Integration Risk

Lego

Risk Potential Impact
18. Lack of leverage of new data capabilities in front-end / digital systems. These systems are less effective. The data team is jealous about its capabilities being the only way that users should get information, rather than adopting a more pragmatic and value-added approach.

It is important for the data team to realise that their work, however important, is just one part of driving a business forward. Opportunities to improve other system facilities by the leverage of new data structures should be taken wherever possible.
 
 
Deployment Risks

Education

Risk Potential Impact
19. Education is an afterthought, training is technology- rather than business-focused. People neither understand the capabilities of new analytical tools, nor how to use them to derive business value. Again this leads to poor adoption and little return on investment.
20. Declaring success after initial implementation and training. Without continuing to water the immature roots, the plant withers. Early adoption rates fall and people return to how they were getting information pre-launch. This means that the benefits of the programme not realised.

Finally excellent technical work needs to be complemented with equal attention to business-focussed education, training using real-life scenarios and assiduous follow up. These things will make or break the programme [9].
 
 
Summary.

Of course I don’t claim that the above list is exhaustive. You could successfully mitigate all of the above risks on your data programme, but still get sunk by some other unforeseen problem arising. There is a need to be flexible and to adapt to both events and how your organisation operates; there are no guarantees and no foolproof recipes for success [10].

My recommendation to data professionals is to develop your own approach to risk management based on your own experience, your own style and the culture within which you are operating. If just a few of the items on my list of risks can be usefully amalgamated into this, then I will feel that this article has served its purpose. If you are embarking on a data programme, maybe your first one, then be warned that these are hard and your reserves of perseverance will be tested. I’d suggest leveraging whatever tools you can find in trying to forge ahead.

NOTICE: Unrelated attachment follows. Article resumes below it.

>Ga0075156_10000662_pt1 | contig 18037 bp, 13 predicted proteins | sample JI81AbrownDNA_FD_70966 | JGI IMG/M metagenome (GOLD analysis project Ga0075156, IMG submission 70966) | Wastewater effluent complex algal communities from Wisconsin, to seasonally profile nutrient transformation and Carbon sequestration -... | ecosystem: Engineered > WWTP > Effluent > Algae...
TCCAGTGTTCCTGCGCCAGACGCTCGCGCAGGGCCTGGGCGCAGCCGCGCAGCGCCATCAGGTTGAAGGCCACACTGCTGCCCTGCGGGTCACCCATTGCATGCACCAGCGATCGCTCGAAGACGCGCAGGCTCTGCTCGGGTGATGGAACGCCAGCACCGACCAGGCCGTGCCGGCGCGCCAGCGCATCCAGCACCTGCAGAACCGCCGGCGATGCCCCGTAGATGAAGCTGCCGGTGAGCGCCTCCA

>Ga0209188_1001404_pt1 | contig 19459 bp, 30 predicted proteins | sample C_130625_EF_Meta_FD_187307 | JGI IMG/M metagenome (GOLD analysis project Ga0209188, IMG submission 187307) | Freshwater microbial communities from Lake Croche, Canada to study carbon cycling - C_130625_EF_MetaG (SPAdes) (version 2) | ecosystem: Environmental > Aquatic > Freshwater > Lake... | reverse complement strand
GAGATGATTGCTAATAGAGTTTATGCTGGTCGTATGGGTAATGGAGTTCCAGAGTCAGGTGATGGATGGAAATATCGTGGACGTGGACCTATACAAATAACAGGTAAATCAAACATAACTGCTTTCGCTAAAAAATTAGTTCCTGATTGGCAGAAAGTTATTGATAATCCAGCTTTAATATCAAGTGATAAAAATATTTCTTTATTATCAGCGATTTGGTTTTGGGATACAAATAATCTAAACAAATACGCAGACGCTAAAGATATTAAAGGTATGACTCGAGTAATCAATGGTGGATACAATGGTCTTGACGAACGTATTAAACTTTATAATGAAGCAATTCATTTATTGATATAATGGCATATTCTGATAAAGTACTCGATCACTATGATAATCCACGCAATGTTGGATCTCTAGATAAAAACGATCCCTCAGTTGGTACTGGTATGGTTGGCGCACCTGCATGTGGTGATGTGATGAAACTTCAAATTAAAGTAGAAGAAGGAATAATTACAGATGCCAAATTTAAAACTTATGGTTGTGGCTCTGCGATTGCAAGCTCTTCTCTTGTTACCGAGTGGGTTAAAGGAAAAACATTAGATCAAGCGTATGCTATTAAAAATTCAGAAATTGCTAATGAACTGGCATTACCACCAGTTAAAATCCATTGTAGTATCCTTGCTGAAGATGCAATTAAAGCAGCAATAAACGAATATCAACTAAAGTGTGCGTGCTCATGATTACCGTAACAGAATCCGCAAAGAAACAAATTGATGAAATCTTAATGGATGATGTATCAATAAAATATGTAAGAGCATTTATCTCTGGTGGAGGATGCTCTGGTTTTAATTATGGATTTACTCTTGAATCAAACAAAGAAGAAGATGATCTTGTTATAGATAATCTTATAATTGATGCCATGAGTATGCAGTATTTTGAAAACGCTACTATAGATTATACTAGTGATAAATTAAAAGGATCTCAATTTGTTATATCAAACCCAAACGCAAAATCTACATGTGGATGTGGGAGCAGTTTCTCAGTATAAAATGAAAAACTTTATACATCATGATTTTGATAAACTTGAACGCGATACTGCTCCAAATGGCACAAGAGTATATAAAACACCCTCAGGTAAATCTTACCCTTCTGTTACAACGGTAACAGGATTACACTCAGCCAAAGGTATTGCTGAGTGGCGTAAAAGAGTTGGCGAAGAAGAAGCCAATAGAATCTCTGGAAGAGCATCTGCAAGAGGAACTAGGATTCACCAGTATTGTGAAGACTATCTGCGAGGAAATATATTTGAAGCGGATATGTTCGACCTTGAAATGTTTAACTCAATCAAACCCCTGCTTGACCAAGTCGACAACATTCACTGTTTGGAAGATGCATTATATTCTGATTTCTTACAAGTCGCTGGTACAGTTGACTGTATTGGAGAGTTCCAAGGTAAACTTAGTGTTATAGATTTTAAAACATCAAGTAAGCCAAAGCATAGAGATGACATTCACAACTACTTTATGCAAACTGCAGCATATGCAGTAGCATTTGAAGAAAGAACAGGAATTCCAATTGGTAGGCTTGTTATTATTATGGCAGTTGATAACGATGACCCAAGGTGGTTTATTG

It is also maybe worth noting that, somewhat contrary to my point that data programmes are different, a few of the risks that I highlight above could be tweaked to apply to more general programmes as well. Hopefully the things that I have learnt over the last couple of decades of running data programmes will be something that can be of assistance to you in your own work.
 


 
Notes

 
[1]
 
For my thoughts on developing data (or interchangeably) information strategies see:

  1. Forming an Information Strategy: Part I – General Strategy
  2. Forming an Information Strategy: Part II – Situational Analysis and
  3. Forming an Information Strategy: Part III – Completing the Strategy

or the CliffsNotes versions of these on LinkedIn:

  1. Information Strategy: 1) General Strategy
  2. Information Strategy: 2) Situational Analysis and
  3. Information Strategy: 3) Completing the Strategy
 
[2]
 
Indeed sometimes an award-winning one.
 
[3]
 
An abridged list would include:

  • ERP design, development and implementation
  • ERP selection and implementation
  • CRM design, development and implementation
  • CRM selection and implementation
  • Integration of acquired companies
  • Outsourcing of systems maintenance and support
 
[4]
 
For an examination of this area you can start with A more appropriate metaphor for Business Intelligence projects. While written back in 2008-9 the content of this article is as pertinent today as it was back then.
 
[5]
 
I cover this area in greater detail in Is outsourcing business intelligence a good idea?
 
[6]
 
Stakeholder

Probably a bad idea to make this stakeholder unhappy (see also Themes from a Chief Data Officer Forum – the 180 day perspective, note [3]).

 
[7]
 
See Vision vs Pragmatism, Holistic vs Incremental approaches to BI and Tactical Meandering for further background on this area.
 
[8]
 
This area is treated in the strategy articles appearing in note [1] above. In addition, some potential approaches to elements of effective requirements gathering are presented in Scaling-up Performance Management and Developing an international BI strategy.
 
[9]
 
Of pertinence here is my trilogy on the cultural transformation aspects of information programmes:

  1. Marketing Change
  2. Education and cultural transformation
  3. Sustaining Cultural Change
 
[10]
 
Something I stress forcibly in Recipes for Success?

 

 

3 thoughts on “20 Risks that Beset Data Programmes

Leave a Reply

Please log in using one of these methods to post your comment:

WordPress.com Logo

You are commenting using your WordPress.com account. Log Out / Change )

Twitter picture

You are commenting using your Twitter account. Log Out / Change )

Facebook photo

You are commenting using your Facebook account. Log Out / Change )

Google+ photo

You are commenting using your Google+ account. Log Out / Change )

Connecting to %s